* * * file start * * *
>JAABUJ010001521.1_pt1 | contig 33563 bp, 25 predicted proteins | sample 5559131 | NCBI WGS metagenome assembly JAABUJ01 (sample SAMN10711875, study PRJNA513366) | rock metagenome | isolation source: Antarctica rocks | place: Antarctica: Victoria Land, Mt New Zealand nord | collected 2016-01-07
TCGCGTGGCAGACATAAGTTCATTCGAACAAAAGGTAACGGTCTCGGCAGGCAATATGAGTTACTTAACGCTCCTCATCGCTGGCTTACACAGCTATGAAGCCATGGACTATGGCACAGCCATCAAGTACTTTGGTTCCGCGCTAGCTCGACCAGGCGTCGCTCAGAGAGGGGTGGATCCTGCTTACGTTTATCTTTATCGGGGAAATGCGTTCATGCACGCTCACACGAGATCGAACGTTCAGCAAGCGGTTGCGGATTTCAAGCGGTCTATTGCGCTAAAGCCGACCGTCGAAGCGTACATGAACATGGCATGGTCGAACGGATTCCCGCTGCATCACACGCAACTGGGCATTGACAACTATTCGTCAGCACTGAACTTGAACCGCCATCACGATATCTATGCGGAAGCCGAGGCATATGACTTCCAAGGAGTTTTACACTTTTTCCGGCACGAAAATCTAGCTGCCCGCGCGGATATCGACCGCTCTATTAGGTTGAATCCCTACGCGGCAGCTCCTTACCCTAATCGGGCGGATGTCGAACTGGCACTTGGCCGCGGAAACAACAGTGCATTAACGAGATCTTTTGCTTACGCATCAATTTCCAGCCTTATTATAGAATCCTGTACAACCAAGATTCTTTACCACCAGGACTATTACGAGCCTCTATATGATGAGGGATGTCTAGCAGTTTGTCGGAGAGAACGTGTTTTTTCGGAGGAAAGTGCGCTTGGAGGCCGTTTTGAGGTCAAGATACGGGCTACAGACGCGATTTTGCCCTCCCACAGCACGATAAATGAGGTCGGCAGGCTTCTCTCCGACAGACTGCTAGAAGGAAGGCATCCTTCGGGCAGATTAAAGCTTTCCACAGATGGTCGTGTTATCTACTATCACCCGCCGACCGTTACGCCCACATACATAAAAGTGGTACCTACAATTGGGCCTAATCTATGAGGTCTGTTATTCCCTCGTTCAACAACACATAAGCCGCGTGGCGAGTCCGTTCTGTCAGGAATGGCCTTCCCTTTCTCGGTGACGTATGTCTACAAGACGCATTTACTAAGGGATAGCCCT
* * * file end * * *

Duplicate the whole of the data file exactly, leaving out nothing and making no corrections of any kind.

>JAABUJ010001521.1_pt1 | contig 33563 bp, 25 predicted proteins | sample 5559131 | NCBI WGS metagenome assembly JAABUJ01 (sample SAMN10711875, study PRJNA513366) | rock metagenome | isolation source: Antarctica rocks | place: Antarctica: Victoria Land, Mt New Zealand nord | collected 2016-01-07
TCGCGTGGCAGACATAAGTTCATTCGAACAAAAGGTAACGGTCTCGGCAGGCAATATGAGTTACTTAACGCTCCTCATCGCTGGCTTACACAGCTATGAAGCCATGGACTATGGCACAGCCATCAAGTACTTTGGTTCCGCGCTAGCTCGACCAGGCGTCGCTCAGAGAGGGGTGGATCCTGCTTACGTTTATCTTTATCGGGGAAATGCGTTCATGCACGCTCACACGAGATCGAACGTTCAGCAAGCGGTTGCGGATTTCAAGCGGTCTATTGCGCTAAAGCCGACCGTCGAAGCGTACATGAACATGGCATGGTCGAACGGATTCCCGCTGCATCACACGCAACTGGGCATTGACAACTATTCGTCAGCACTGAACTTGAACCGCCATCACGATATCTATGCGGAAGCCGAGGCATATGACTTCCAAGGAGTTTTACACTTTTTCCGGCACGAAAATCTAGCTGCCCGCGCGGATATCGACCGCTCTATTAGGTTGAATCCCTACGCGGCAGCTCCTTACCCTAATCGGGCGGATGTCGAACTGGCACTTGGCCGCGGAAACAACAGTGCATTAACGAGATCTTTTGCTTACGCATCAATTTCCAGCCTTATTATAGAATCCTGTACAACCAAGATTCTTTACCACCAGGACTATTACGAGCCTCTATATGATGAGGGATGTCTAGCAGTTTGTCGGAGAGAACGTGTTTTTTCGGAGGAAAGTGCGCTTGGAGGCCGTTTTGAGGTCAAGATACGGGCTACAGACGCGATTTTGCCCTCCCACAGCACGATAAATGAGGTCGGCAGGCTTCTCTCCGACAGACTGCTAGAAGGAAGGCATCCTTCGGGCAGATTAAAGCTTTCCACAGATGGTCGTGTTATCTACTATCACCCGCCGACCGTTACGCCCACATACATAAAAGTGGTACCTACAATTGGGCCTAATCTATGAGGTCTGTTATTCCCTCGTTCAACAACACATAAGCCGCGTGGCGAGTCCGTTCTGTCAGGAATGGCCTTCCCTTTCTCGGTGACGTATGTCTACAAGACGCATTTACTAAGGGATAGCCCT